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Magazines > Information Today > June 2003
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Information Today
Vol. 20 No. 6 — June 2003
Internet Insights
Digital Facilitators
By Péter Jacsó

"Digital facilitators" is not a term that you'll find in articles and conference papers. Given its special role, I use it to refer to an increasingly important information industry group, which should be differentiated from the traditional publishers, abstracting-and-indexing (A&I) services, and online information services.

What Are Digital Facilitators?

Digital facilitators assist publishers in digitizing their publications for the Web. They may offer additional services, such as hosting the publishers' digital journal editions, conference proceedings, and monographs. Such hosting also implies the authentication of customers to determine what services they qualify for depending on whether they are casual or registered visitors, or subscribers.

Importantly, digital facilitators offer their clients an abstracts archive of the primary published documents. This is especially valuable considering that even the smallest digital facilitators host at least hundreds of journals from dozens of publishers, providing one-stop shopping. The variety and mix of the publishers and publications hosted by a digital facilitator often make it unnecessary to run a search in a commercial A&I database, unless one needs a comprehensive search. Subscribers to the digital editions of the journals may then proceed to display the full articles.

The Best Digital Facilitators

There are a number of digital facilitators, but four of them stand out from the crowd: Stanford University Library's HighWire Press, Ingenta, Ingenta Select (formerly known as CatchWord prior to its acquisition by Ingenta), and MetaPress. They may be part of a publisher (MetaPress belongs to a division of EBSCO Industries, Inc.) or they may be totally independent of a traditional publisher, such as Ingenta. All four have good-to-excellent search capabilities, as well as intuitive and well-designed interfaces.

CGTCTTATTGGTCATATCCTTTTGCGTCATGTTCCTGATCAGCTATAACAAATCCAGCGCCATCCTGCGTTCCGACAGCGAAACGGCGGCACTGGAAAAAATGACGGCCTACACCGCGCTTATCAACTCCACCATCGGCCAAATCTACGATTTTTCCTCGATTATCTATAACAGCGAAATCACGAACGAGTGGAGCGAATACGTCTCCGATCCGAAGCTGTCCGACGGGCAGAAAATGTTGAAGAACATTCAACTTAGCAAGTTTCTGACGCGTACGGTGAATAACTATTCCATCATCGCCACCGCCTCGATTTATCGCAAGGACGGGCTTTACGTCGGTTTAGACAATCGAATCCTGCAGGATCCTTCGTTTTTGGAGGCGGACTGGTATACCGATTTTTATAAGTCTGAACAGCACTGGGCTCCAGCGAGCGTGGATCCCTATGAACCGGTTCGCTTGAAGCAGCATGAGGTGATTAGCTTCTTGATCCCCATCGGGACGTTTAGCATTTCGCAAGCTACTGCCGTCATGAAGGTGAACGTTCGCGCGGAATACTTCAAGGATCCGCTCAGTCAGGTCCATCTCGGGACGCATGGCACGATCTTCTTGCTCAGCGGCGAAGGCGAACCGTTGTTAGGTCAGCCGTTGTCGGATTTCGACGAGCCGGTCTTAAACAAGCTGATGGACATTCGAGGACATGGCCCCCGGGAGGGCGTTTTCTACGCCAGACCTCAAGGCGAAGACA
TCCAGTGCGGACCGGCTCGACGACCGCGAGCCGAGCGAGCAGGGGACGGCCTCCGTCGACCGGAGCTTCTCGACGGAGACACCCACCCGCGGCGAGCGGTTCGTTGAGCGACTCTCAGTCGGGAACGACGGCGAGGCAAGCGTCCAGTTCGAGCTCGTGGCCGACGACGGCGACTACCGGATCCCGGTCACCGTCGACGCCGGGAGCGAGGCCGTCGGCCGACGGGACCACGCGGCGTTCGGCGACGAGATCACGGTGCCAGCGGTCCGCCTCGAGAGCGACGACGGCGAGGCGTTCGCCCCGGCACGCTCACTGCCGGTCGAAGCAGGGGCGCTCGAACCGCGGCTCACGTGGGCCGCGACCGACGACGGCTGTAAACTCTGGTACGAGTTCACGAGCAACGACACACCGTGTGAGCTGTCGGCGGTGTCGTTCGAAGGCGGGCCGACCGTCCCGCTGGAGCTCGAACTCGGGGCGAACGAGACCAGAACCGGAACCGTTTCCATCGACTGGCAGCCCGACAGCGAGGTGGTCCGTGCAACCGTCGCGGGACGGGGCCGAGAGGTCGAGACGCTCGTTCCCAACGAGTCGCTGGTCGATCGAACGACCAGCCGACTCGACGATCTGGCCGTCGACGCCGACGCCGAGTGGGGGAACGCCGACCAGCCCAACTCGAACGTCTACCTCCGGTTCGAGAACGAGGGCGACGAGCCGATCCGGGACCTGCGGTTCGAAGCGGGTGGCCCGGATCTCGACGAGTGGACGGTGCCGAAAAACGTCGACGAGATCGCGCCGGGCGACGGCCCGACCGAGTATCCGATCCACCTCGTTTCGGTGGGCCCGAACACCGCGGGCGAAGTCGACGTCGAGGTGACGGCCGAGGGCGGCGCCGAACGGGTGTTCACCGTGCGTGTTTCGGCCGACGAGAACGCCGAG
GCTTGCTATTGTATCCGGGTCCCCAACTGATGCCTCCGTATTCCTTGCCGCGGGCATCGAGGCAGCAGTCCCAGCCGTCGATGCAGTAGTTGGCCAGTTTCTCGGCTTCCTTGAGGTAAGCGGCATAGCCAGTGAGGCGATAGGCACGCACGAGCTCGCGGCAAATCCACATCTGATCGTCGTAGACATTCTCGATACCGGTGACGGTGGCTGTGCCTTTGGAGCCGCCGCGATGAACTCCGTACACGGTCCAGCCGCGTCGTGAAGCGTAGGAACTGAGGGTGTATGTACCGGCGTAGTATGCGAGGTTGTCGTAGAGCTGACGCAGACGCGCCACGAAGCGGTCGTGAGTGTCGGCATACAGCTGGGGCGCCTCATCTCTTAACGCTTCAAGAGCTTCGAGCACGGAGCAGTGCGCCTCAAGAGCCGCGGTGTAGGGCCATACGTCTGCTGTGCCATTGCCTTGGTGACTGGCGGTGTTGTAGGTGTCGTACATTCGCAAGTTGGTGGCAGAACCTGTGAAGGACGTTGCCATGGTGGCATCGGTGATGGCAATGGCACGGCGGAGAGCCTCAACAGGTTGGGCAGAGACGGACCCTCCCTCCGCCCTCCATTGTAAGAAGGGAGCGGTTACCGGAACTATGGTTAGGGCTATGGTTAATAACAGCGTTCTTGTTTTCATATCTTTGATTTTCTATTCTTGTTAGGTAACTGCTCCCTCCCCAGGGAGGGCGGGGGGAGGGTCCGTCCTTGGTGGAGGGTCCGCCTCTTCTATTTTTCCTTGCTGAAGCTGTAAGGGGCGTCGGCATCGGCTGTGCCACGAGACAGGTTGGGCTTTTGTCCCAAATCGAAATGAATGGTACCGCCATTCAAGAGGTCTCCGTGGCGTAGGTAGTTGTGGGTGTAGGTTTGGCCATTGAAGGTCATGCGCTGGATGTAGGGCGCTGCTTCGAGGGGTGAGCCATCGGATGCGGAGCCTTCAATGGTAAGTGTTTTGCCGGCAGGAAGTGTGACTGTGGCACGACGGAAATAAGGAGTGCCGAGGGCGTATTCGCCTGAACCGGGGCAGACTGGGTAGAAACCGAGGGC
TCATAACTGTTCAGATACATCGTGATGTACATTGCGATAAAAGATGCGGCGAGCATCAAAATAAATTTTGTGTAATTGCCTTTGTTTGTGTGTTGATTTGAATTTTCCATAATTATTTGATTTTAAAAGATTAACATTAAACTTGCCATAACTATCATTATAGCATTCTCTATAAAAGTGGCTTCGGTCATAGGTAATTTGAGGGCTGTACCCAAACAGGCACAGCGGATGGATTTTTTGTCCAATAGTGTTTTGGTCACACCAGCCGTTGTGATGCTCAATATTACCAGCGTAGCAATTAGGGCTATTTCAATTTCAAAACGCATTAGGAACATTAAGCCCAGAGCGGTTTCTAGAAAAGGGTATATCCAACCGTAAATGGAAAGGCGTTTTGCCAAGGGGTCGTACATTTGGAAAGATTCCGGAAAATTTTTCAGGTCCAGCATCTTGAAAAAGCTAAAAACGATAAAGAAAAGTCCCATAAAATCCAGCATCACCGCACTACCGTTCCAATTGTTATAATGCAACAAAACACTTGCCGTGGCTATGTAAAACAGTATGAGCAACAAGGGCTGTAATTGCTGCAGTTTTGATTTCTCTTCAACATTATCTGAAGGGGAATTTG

Nevertheless, there are important differences. For example, Ingenta does not search thefull text of documents, which can be quite a hindrance for qualified subscribers. Nor does it offer links to cited articles, as Ingenta Select/CatchWord does. MetaPress allows users to limit the search to the journals they subscribe to. HighWire Press has by far the best hyperlinking capabilities, including links to not only many documents cited by the article being read, but also from many documents citing the article being read.

The Benefits of Digital Facilitators

The easiest way to explain the benefits that digital facilitators can offer to publishers is to use an example that most readers of Information Today are familiar with: Information Today, Inc. (ITI). Excuse me if I sound suspiciously enthusiastic about the company (I don't get more perks for it), but I've been writing columns for several of its publications for more than a decade, and I'd like to see it succeed witha full-scale digitization of at least its most current archive.

ITI is the largest publisher of professional information technology journals, conference proceedings, directories, and other periodicals, such as the consistently top-ranked scholarly publication Annual Review of Information Science and Technology (ARIST). For a $100 subscription price ($80 for ASIST members), ARIST qualifies as the most-bang-for-the-buck information science publication with its content. It has significant monograph publication activity as well.